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The labour conference during the speech by Colin Monehen of Harlow CLP, moving the motion recognising the 1948 Nakba in Palestine and calling for the suspension of arms sales to Israel, 25.9.18. Photo: James Thomas Griffiths.

The labour conference during the speech by Colin Monehen of Harlow CLP, moving the motion recognising the 1948 Nakba in Palestine and calling for the suspension of arms sales to Israel, 25.9.18. Photo: James Thomas Griffiths.

The left surge at Labour conference was impressive - now, if we want to win, we need to mobilise the whole movement

This year's Labour Conference saw real success for the left. However much the media wanted to play up divisions and doubts, they are finding it hard to deny the party is now posing a real challenge to the policies that have dominated for decades.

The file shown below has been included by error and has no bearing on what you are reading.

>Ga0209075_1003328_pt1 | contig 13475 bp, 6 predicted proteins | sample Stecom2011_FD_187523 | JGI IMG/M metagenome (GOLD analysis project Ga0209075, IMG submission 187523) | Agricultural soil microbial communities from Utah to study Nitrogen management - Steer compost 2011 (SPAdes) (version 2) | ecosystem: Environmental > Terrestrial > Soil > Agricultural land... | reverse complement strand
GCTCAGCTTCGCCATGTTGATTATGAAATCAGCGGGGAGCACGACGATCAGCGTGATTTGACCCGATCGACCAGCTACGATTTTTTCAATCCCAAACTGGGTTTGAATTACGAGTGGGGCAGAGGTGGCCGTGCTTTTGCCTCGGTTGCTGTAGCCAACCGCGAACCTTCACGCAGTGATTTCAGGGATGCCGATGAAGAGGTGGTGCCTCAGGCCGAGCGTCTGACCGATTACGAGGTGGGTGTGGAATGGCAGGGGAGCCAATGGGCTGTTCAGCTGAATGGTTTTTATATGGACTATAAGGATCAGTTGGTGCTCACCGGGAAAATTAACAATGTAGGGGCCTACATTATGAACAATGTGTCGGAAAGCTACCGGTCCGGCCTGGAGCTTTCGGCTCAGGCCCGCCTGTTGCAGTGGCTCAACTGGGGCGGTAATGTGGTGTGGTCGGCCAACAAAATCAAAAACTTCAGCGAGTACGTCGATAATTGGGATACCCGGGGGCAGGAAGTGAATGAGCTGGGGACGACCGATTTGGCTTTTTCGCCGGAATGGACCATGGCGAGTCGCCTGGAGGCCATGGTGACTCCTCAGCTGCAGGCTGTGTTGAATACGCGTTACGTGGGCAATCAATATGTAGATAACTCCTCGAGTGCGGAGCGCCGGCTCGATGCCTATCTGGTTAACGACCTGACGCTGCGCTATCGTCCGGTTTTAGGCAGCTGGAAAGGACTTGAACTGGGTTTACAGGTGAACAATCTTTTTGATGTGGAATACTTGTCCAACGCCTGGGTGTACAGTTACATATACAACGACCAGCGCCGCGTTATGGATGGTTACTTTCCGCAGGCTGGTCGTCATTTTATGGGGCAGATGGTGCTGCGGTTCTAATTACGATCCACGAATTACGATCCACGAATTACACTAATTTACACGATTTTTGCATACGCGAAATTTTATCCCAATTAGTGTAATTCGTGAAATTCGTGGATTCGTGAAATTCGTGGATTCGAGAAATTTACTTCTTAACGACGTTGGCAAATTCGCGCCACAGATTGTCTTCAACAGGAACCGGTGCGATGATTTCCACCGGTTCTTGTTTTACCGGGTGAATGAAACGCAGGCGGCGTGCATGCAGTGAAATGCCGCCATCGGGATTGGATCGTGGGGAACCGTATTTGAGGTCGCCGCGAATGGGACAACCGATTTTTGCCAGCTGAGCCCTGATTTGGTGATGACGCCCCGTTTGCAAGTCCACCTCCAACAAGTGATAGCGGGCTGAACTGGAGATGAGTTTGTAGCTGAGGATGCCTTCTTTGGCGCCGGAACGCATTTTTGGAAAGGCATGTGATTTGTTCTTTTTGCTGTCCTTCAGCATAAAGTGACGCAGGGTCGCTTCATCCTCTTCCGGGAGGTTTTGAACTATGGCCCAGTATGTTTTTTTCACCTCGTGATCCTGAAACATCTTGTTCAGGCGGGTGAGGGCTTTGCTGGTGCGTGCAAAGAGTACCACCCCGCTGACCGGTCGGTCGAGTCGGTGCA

This was partly due to the grassroots. The constituency delegations were far more left wing than in previous years. Whereas two years ago there was an awkward, sometimes confrontational atmosphere in the conference centre, this year the left was dominant and after initial anxiety, the mood was upbeat. Radical speeches and proposals got the most enthusiastic reception. The right of the PLP were marginalised, and barely featured. 

One of the striking things was the huge audience for political discussion and left wing ideas. Left fringe meetings were packed and The World Transformed conference was at least as big as last year in Brighton. The discussion has moved on – there were some serious debates about what it would really mean to try and transform society. But the answers to this, in particular how to deal with establishment opposition to Corbynism, remain hazy and undeveloped.

In particular, whatever some on the left might think about the foreign policy discussions being niche or difficult, conference and the surrounding events proved anti-war sentiment is an essential element of the appeal of Corbynism.